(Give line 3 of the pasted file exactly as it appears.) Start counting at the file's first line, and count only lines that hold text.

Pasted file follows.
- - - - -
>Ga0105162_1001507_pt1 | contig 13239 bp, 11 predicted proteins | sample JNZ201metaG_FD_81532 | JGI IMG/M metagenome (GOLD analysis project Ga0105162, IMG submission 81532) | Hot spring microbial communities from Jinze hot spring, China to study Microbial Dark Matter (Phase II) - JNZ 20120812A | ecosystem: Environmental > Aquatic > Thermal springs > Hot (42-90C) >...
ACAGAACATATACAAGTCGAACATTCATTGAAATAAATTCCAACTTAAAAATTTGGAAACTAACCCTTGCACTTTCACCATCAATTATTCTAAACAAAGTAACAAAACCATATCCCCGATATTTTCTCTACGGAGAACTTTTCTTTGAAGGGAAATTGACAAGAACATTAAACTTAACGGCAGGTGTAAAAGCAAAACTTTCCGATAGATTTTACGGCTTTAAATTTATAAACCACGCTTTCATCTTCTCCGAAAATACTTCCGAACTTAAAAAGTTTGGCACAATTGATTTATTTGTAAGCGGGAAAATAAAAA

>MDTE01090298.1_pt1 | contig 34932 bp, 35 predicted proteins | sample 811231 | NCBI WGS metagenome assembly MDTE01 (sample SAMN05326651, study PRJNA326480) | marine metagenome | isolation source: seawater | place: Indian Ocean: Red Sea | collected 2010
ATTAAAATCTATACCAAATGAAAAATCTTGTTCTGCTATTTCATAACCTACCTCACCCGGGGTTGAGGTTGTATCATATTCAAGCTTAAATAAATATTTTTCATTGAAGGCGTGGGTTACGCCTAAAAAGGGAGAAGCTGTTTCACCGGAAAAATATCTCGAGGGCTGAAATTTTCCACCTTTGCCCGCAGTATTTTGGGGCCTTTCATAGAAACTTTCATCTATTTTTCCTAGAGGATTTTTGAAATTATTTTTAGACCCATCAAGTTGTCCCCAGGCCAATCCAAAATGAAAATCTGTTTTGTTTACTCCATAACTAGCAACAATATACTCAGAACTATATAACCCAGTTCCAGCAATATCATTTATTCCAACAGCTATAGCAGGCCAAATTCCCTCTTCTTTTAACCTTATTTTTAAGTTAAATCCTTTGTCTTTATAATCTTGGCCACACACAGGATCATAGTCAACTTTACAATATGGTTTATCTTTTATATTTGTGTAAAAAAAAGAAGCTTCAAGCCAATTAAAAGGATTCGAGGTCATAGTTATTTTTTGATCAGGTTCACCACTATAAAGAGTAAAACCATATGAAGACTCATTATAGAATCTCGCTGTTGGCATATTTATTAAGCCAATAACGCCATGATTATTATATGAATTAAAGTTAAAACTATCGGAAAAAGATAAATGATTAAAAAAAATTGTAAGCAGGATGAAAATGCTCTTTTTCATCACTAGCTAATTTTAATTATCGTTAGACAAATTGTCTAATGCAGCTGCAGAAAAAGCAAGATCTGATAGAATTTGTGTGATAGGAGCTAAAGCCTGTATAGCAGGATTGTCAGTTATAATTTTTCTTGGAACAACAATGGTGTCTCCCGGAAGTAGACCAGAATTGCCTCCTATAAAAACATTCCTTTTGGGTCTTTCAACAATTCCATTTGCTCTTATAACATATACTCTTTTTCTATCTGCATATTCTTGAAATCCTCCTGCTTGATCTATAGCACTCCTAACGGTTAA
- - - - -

>MDTE01090298.1_pt1 | contig 34932 bp, 35 predicted proteins | sample 811231 | NCBI WGS metagenome assembly MDTE01 (sample SAMN05326651, study PRJNA326480) | marine metagenome | isolation source: seawater | place: Indian Ocean: Red Sea | collected 2010